It takes an Olympian's prowess to continually raise the bar on success. Long after she stepped off the ice as a gold medalist in the 1992 Olympics, Kristi Yamaguchi has stretched her career to new heights. Her motto is "dream big," a mindset that's enabled her to pen books, star in an annual TV special, establish a non-profit foundation for children's charities and conquer the floor on ABC's Dancing with the Stars.
And now, she's adding clothing designer to her dossier.
Tsu•Ya by Kristi Yamaguchi is slated to launch in Fall 2012 and is aptly inspired by an active lifestyle, something that is central to Yamaguchi's own life. Tsu-Ya (Yamaguchi's grandmother's maiden name) will express the significance of physical activity to a woman's lifestyle—from an Olympian's perspective. "I love the designs," Yamaguchi said. "I thought it would be fun to take on because being active has been so important in my life." While most equate Yamaguchi with activewear of a different kind—that more closely related to sparkling costumes on the ice—all signs point to the line's success. When it comes to Yamaguchi's unparalleled success on the ice, it was something she knew she wanted to do from an early age.
"Really from the time I was six, I [asked] my parents to take me ice skating and loved it right away," she said. "We had gone to a local ice show and I'd seen the skating and the music and the costumes and really wanted to try it." The rest, we know, is history.
Prior to becoming the first Japanese American to win the Olympic gold, Yamaguchi won the 1992 World Figure Skating Championships and the U.S. Figure Skating Championships the same year; a Stars on Ice tour and Hall of Fame status followed. The discipline and rigor of her skating career taught her valuable life lessons early on.
"It influenced me a lot in learning a work ethic and how to set goals, be focused, and try to accomplish them while overcoming obstacles," said Yamaguchi, who is married to former NHL player Bret Hedican.
In 1996, Yamaguchi founded the Always Dream Foundation, a non-profit created to support organizations that have a positive effect on children. The foundation is Yamaguchi's proudest accomplishment.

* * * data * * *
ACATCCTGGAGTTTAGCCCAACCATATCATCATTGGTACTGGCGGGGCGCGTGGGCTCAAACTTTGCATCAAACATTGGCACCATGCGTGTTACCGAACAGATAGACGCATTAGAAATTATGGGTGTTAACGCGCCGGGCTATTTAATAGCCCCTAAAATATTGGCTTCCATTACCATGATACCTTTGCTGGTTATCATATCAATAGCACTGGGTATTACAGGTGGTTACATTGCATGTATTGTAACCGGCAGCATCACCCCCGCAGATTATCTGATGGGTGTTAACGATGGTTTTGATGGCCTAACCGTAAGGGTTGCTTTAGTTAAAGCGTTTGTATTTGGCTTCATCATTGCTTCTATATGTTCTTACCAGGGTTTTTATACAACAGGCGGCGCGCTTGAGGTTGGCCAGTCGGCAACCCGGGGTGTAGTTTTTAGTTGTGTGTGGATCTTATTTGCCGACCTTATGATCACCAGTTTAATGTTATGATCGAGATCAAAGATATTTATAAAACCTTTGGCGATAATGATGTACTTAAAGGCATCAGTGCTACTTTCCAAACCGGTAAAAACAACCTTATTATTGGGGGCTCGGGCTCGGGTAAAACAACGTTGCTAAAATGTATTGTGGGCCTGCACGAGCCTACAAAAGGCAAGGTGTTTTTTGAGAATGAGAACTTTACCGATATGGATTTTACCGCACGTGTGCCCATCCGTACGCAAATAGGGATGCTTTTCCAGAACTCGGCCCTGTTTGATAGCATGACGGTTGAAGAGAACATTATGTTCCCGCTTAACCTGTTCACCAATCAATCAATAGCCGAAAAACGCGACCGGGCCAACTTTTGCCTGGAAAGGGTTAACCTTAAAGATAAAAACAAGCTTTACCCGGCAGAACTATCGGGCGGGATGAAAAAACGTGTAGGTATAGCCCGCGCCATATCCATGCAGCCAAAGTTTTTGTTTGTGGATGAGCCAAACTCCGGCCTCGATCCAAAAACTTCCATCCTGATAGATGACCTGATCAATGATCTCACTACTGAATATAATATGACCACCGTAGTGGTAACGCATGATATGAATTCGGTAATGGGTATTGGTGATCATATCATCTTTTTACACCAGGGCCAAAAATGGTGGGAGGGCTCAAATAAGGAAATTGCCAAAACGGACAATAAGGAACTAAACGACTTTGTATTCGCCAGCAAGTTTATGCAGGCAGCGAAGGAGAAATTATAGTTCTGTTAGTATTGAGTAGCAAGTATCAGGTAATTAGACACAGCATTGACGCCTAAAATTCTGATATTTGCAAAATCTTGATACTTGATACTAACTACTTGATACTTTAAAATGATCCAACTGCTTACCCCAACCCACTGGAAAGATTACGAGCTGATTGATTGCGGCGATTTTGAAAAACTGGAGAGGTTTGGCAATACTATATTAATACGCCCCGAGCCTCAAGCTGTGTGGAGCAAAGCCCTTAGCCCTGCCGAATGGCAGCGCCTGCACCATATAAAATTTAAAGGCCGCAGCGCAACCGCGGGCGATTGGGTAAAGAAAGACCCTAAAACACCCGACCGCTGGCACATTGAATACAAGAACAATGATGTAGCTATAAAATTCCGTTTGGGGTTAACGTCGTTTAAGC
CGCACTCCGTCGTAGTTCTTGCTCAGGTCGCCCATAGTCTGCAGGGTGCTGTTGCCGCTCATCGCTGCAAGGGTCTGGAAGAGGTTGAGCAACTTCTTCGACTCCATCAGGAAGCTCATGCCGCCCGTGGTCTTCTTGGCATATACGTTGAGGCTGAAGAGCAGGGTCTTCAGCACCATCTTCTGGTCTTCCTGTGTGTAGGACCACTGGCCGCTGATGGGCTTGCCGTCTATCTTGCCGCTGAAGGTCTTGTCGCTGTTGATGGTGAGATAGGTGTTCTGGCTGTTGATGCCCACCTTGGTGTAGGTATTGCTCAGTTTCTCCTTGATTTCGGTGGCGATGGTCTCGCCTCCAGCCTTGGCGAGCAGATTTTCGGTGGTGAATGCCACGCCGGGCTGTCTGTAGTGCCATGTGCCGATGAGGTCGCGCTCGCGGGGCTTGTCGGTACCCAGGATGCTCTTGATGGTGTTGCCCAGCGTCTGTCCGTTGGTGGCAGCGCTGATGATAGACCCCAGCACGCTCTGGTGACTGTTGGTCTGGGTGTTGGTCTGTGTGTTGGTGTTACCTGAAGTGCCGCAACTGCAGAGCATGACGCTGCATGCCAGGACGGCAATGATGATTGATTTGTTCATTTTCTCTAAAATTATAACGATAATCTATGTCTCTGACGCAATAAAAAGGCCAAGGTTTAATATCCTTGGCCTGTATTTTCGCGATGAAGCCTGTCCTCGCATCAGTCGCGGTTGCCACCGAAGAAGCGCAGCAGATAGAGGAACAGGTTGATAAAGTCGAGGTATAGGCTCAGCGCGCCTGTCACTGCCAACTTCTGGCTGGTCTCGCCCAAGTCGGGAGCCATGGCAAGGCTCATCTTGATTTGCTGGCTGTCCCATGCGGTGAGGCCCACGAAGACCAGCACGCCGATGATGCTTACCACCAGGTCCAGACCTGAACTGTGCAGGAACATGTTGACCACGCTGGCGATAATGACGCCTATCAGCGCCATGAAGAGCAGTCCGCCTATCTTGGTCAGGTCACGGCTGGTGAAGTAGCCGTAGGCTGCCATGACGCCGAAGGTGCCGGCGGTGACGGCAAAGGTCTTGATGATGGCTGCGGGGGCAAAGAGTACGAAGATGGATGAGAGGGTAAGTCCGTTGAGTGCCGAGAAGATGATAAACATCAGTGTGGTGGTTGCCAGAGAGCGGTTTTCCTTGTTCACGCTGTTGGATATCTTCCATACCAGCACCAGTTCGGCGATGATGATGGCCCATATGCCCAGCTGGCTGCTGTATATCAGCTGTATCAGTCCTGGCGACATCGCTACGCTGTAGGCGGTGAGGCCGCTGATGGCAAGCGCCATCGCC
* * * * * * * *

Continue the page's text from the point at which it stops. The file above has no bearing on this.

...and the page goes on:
"It's something I created hoping to leave something behind that will have a lasting, positive impact on our community," she said. Now in her early 40s, Yamaguchi is dedicated to her family and fulfilling the foundation's objectives, which include everything from providing computers to cash-strapped after-school programs to unveiling a neighborhood playground for children of all abilities.
At home, her extended family and two daughters, Keara, 8, and Emma, 6, help put her success in perspective.
"My parents, brother and sisters never treated me any different than who I was—the sister and the daughter," she said. "And obviously, being a mom is very humbling. You learn your limitations and appreciate everything in life. I'm fortunate for the way things have gone so far."
But don't count Yamaguchi out of the competitive sphere just yet. We'd be willing to bet she isn't through breaking records—or exploring hidden talents. Reality show enthusiasts remember her victory on the sixth season of Dancing with the Stars in 2008, when the skating star won over America yet again, beating out contenders like Jason Taylor and Cristian de la Fuente and becoming the first woman since Dancing With the Stars' first season to win the trophy.
Yamaguchi attributes her skating background as a major factor in her victory.
"I think a lot of the characteristics that athletes have lend themselves to being competitive—knowing our bodies and how to push them, being mentally and physically prepared for competition and game time, and handling pressure," she said. "Performing is another side of skating that I loved and there was definitely an artistic side to all of that."
Off the ice (and dance floor) for some time now, Yamaguchi embodies the voice of encouragement, inspiring a new generation of skaters.
"I'm very close to what's going on in the skating world, lending my support wherever I can and cheering on new skaters," she said.
According to Yamaguchi, there's always a way to help someone else, no matter what your background, education or economic situation. The first place to start is with your interests or passions. For Yamaguchi, this meant volunteering at her daughters' schools and reading to her girls every night. Thus, releasing her first children's book, "Dream Big, Little Pig!" was a natural step for her in 2011, and the book went on to become a New York Times bestseller. The book's follow-up, "It's a Big World, Little Pig!" was released March 6. Yamaguchi's portion of the second book's proceeds will benefit the Always Dream Foundation.
Earlier this year, Yamaguchi celebrated the 20th anniversary of one of her major career highlights as a professional skater—earning a gold medal at the 1992 Olympic Winter Games in Albertville. As only the 10th skater in any event to earn an Olympic gold at that time, this firmly cemented Yamaguchi's status of skating royalty.
It seems a love for the ice runs in the family. Emma, Yamaguchi's youngest daughter, is currently taking skating lessons, coached by none other than Yamaguchi's former skating partner, Rudy Galindo. With a wonder woman-esque mom like Yamaguchi, we're betting this is one aspiring skater who will be a complete success—either on the ice or off.
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